Your Credit Score: What it means

Before they decide on the terms of your loan (which they base on their risk), lenders must know two things about you: whether you can pay back the loan, and your willingness to repay the loan. To understand your ability to repay, they assess your income and debt ratio. To calculate your willingness to pay back the mortgage loan, they look at your credit score.

The most widely used credit scores are called FICO scores, which Fair Isaac & Company, a financial analytics agency, developed. Your FICO score ranges from 350 (very high risk) to 850 (low risk). For details on FICO, read more here.

Your credit score is a direct result of your repayment history. They don't consider income or personal characteristics. These scores were invented specifically for this reason. Credit scoring was developed as a way to take into account solely that which was relevant to a borrower's likelihood to pay back the lender.

Past delinquencies, payment behavior, current debt level, length of credit history, types of credit and number of inquiries are all considered in credit scoring. Your score is based on both the good and the bad of your credit history. Late payments lower your credit score, but establishing or reestablishing a good track record of making payments on time will improve your score.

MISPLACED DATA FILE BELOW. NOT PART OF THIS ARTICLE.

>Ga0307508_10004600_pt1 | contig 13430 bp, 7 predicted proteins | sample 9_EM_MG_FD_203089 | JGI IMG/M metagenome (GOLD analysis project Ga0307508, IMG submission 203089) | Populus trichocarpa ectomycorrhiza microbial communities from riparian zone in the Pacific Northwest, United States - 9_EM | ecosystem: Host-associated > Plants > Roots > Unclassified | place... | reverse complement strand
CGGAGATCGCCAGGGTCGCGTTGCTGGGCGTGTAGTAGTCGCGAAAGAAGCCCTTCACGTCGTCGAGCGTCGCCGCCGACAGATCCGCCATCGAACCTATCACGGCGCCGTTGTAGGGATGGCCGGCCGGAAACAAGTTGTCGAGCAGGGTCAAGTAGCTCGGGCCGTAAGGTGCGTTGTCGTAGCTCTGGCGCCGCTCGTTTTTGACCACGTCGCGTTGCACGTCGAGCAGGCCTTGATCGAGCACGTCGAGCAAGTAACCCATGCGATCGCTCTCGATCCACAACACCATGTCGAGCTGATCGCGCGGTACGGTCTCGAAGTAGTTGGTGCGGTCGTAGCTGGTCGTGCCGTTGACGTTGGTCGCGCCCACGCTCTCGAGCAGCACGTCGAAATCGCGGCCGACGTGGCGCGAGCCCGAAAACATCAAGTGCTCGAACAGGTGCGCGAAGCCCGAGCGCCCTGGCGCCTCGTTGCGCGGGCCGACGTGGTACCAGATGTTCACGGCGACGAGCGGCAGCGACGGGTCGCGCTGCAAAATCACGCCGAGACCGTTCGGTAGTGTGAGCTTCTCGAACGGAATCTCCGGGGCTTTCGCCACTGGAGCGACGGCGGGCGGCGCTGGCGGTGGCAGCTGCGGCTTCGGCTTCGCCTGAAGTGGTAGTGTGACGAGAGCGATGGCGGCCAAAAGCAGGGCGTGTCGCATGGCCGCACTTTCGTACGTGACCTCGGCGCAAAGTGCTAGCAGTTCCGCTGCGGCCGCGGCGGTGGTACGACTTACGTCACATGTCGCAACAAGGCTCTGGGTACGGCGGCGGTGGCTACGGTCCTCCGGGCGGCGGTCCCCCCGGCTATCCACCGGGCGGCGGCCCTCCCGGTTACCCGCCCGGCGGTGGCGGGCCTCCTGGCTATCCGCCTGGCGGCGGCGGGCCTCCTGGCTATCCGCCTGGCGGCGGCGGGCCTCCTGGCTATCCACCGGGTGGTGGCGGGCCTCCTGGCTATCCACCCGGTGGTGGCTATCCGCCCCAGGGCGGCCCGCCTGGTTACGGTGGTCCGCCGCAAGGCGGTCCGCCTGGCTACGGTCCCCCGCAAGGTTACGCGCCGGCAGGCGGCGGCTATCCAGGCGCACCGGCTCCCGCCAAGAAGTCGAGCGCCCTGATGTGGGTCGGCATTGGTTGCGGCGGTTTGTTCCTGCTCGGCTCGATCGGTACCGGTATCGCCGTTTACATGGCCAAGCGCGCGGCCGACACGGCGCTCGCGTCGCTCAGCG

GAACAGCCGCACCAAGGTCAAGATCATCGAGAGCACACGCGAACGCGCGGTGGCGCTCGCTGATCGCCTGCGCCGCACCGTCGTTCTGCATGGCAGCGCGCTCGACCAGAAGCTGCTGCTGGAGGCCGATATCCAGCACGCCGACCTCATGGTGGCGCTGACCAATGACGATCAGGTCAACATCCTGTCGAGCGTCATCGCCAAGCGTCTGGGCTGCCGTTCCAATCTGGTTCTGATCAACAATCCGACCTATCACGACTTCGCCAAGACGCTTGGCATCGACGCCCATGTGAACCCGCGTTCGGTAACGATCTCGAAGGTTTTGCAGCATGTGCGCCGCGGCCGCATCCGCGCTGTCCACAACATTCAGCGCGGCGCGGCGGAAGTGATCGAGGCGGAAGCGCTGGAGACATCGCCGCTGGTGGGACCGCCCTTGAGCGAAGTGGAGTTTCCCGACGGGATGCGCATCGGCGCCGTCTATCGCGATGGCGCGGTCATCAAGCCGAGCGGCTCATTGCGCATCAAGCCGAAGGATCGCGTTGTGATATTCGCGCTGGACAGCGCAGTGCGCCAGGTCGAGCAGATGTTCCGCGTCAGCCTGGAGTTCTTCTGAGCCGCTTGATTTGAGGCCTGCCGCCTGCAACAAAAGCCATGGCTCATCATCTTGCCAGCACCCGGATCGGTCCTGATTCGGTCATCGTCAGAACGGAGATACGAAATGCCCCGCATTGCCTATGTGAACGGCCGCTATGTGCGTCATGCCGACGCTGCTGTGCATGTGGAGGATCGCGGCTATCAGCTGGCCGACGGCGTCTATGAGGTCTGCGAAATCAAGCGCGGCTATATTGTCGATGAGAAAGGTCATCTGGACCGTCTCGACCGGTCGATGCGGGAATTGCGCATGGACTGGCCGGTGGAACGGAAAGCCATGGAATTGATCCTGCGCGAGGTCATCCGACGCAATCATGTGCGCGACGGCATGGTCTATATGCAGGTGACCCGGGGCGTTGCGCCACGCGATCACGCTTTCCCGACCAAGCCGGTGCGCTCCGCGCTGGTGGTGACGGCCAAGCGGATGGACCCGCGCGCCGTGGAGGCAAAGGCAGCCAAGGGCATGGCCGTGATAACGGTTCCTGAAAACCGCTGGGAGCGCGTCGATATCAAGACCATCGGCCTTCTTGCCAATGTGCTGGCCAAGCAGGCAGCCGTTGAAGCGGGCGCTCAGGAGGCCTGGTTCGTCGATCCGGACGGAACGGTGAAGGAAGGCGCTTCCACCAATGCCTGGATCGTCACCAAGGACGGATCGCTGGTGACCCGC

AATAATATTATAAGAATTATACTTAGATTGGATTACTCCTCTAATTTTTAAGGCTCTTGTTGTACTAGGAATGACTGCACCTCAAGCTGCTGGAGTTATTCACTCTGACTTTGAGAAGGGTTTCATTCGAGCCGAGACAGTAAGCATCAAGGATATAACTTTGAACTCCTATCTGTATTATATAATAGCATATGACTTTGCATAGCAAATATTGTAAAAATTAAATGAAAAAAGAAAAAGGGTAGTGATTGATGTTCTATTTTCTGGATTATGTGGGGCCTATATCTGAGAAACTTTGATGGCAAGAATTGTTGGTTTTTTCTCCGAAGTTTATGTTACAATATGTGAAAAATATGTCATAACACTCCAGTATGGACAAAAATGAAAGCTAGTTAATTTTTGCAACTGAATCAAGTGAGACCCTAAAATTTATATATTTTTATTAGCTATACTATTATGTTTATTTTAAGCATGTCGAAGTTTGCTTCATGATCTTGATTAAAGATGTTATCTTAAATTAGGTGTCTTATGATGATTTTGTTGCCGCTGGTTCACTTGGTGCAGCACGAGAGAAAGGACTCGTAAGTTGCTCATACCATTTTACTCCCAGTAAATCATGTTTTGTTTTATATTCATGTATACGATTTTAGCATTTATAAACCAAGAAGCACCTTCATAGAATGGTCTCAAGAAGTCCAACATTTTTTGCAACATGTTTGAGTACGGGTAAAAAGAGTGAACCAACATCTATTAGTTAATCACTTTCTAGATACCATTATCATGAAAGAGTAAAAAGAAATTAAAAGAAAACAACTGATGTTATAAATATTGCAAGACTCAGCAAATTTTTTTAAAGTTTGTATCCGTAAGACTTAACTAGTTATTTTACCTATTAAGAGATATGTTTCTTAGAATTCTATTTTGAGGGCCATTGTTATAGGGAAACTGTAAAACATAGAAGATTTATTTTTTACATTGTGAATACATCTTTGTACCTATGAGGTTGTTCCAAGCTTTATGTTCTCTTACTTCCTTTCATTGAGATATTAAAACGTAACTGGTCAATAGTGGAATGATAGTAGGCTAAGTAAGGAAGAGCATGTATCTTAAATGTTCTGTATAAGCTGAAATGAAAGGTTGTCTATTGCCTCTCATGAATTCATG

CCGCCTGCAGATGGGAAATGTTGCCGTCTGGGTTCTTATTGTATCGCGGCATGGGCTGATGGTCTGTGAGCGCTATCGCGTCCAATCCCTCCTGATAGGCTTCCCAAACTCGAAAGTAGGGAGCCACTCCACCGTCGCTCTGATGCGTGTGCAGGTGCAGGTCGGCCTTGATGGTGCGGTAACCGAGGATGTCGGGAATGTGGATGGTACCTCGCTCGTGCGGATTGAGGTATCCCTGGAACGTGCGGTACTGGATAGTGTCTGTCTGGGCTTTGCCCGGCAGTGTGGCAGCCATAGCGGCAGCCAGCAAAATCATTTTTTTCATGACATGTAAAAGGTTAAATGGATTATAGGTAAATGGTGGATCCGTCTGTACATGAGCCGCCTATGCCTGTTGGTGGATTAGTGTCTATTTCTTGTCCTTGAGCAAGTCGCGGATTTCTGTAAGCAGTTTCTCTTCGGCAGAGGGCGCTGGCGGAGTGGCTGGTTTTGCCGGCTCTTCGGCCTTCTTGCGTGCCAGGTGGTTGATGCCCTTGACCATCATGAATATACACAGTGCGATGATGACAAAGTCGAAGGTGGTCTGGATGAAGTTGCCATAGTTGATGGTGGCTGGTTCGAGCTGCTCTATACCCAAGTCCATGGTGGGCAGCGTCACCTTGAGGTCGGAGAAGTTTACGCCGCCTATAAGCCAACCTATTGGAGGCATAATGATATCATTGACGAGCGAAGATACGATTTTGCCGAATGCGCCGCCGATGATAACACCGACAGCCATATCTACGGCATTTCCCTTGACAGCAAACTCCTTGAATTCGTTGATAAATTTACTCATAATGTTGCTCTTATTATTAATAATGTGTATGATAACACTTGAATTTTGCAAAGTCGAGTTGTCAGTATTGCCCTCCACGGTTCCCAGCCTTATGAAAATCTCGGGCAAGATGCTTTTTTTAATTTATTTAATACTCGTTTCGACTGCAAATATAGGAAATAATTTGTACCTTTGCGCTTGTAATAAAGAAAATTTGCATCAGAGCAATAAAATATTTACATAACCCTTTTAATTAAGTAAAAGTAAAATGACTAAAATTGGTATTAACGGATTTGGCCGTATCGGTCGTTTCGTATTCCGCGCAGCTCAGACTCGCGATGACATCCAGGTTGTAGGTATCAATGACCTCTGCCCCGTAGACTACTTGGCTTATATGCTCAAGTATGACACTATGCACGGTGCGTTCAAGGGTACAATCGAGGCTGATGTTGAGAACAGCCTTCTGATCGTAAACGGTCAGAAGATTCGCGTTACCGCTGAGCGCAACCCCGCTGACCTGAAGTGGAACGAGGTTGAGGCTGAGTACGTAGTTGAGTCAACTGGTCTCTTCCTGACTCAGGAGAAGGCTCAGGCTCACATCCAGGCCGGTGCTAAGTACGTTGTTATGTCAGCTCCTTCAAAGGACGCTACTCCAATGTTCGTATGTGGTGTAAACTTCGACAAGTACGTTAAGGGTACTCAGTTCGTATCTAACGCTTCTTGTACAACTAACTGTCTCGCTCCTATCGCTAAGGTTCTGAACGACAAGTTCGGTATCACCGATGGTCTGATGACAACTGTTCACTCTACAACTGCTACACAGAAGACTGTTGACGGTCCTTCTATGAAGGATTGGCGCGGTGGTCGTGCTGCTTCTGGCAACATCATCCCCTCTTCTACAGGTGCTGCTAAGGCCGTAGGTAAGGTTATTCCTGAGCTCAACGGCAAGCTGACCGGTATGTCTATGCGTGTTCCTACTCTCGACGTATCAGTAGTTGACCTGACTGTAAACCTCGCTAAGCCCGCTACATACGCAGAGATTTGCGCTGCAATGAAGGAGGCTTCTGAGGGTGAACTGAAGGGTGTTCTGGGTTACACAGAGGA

Your report must contain at least one account which has been open for six months or more, and at least one account that has been updated in the past six months for you to get a credit score. This history ensures that there is sufficient information in your report to calculate a score. Should you not meet the criteria for getting a score, you may need to establish your credit history before you apply for a mortgage loan.

The Elite Lending Team at Milestone Mortgage Corporation can answer your questions about credit reporting. Give us a call at 561-373-4149.


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